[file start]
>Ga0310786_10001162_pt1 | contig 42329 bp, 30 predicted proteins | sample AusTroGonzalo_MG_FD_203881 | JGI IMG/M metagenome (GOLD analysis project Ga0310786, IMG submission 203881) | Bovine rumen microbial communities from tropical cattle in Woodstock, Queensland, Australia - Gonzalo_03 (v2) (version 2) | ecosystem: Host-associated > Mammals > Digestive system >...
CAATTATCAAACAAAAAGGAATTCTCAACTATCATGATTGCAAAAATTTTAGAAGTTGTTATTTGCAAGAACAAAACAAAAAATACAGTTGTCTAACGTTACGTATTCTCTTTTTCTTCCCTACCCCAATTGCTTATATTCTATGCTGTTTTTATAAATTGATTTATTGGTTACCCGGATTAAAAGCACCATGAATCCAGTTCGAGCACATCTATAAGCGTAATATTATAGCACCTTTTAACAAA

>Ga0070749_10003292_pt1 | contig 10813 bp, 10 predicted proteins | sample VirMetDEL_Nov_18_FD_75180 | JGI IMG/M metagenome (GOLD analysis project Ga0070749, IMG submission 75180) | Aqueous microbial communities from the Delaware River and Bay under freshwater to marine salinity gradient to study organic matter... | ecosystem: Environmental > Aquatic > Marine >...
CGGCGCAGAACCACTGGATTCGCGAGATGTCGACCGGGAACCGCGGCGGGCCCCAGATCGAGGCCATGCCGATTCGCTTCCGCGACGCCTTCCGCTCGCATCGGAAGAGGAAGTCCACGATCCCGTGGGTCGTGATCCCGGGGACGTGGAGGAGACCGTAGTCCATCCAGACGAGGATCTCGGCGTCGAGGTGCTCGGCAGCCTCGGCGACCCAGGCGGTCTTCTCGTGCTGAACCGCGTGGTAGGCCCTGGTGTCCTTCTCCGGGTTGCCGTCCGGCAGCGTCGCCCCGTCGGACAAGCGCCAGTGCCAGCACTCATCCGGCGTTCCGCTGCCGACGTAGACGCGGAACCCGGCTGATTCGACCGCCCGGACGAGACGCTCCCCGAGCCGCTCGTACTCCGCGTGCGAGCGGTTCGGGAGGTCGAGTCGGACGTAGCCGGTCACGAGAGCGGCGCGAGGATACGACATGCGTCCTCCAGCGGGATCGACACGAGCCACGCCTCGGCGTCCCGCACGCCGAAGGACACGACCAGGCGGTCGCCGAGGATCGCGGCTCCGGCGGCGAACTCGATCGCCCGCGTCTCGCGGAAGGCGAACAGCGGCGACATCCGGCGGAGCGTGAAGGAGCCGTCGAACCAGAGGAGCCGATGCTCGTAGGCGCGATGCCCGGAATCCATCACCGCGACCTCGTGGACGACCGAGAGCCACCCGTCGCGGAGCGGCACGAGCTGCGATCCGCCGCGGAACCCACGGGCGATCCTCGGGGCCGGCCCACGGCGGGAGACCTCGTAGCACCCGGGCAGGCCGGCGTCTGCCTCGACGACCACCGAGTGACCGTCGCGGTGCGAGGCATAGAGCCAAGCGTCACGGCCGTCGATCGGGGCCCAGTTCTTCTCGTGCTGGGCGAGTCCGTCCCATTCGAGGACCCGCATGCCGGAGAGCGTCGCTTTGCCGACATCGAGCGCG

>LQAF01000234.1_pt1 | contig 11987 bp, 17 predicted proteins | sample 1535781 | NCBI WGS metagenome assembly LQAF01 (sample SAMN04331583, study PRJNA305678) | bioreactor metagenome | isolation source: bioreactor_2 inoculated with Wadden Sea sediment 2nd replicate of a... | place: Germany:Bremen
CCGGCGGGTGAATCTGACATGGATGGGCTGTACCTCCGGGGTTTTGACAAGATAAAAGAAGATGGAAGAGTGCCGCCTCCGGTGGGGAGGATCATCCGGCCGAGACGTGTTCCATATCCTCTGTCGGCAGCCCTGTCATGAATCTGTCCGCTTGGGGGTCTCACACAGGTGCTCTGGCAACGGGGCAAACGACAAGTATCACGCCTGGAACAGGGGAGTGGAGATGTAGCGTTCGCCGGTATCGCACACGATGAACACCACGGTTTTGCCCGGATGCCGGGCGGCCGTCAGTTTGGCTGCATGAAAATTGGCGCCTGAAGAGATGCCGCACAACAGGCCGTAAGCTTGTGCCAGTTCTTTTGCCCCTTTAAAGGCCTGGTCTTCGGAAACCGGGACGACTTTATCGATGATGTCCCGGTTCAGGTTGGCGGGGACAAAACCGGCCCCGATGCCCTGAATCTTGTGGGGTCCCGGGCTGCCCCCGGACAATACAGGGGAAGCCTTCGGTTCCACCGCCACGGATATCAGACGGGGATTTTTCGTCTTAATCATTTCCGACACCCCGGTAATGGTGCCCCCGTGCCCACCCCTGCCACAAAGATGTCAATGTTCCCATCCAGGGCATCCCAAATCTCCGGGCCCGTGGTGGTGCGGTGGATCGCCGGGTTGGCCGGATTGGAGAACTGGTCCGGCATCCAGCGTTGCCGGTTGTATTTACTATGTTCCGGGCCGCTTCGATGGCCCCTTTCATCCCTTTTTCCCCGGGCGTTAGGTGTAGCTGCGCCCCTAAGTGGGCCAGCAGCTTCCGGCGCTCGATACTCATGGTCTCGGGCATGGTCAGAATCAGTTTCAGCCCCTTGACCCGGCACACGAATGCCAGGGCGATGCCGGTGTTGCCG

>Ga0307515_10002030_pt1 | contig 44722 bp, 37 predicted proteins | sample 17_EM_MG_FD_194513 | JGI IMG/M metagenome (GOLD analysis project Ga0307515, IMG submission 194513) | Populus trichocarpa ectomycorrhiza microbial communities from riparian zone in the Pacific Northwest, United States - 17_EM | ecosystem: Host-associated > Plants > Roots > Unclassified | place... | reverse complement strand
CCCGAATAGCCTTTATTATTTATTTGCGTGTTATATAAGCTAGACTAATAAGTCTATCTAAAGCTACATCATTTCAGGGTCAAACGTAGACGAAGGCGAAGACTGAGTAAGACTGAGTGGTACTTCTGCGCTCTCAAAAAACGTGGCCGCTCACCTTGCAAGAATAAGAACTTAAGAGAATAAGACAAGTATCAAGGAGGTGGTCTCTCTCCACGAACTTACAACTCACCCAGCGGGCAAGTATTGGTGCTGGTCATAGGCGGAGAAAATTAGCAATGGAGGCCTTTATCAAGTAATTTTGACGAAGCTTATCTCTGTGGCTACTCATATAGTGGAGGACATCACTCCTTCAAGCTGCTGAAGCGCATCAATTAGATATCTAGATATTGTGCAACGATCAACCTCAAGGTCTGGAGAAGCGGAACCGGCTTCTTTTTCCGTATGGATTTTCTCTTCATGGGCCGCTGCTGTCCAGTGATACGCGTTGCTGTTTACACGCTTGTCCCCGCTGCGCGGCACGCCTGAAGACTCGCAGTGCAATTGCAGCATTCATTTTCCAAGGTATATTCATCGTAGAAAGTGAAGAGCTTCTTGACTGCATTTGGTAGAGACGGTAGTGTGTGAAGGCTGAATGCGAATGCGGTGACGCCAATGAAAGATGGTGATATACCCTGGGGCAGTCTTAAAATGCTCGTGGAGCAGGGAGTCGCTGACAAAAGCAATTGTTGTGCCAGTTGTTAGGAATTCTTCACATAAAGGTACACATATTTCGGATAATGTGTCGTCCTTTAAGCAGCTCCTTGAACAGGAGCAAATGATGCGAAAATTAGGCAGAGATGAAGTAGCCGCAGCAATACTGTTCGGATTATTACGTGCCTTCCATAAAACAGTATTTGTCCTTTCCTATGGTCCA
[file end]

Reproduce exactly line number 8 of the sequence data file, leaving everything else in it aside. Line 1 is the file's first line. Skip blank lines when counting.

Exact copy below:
CCCGAATAGCCTTTATTATTTATTTGCGTGTTATATAAGCTAGACTAATAAGTCTATCTAAAGCTACATCATTTCAGGGTCAAACGTAGACGAAGGCGAAGACTGAGTAAGACTGAGTGGTACTTCTGCGCTCTCAAAAAACGTGGCCGCTCACCTTGCAAGAATAAGAACTTAAGAGAATAAGACAAGTATCAAGGAGGTGGTCTCTCTCCACGAACTTACAACTCACCCAGCGGGCAAGTATTGGTGCTGGTCATAGGCGGAGAAAATTAGCAATGGAGGCCTTTATCAAGTAATTTTGACGAAGCTTATCTCTGTGGCTACTCATATAGTGGAGGACATCACTCCTTCAAGCTGCTGAAGCGCATCAATTAGATATCTAGATATTGTGCAACGATCAACCTCAAGGTCTGGAGAAGCGGAACCGGCTTCTTTTTCCGTATGGATTTTCTCTTCATGGGCCGCTGCTGTCCAGTGATACGCGTTGCTGTTTACACGCTTGTCCCCGCTGCGCGGCACGCCTGAAGACTCGCAGTGCAATTGCAGCATTCATTTTCCAAGGTATATTCATCGTAGAAAGTGAAGAGCTTCTTGACTGCATTTGGTAGAGACGGTAGTGTGTGAAGGCTGAATGCGAATGCGGTGACGCCAATGAAAGATGGTGATATACCCTGGGGCAGTCTTAAAATGCTCGTGGAGCAGGGAGTCGCTGACAAAAGCAATTGTTGTGCCAGTTGTTAGGAATTCTTCACATAAAGGTACACATATTTCGGATAATGTGTCGTCCTTTAAGCAGCTCCTTGAACAGGAGCAAATGATGCGAAAATTAGGCAGAGATGAAGTAGCCGCAGCAATACTGTTCGGATTATTACGTGCCTTCCATAAAACAGTATTTGTCCTTTCCTATGGTCCA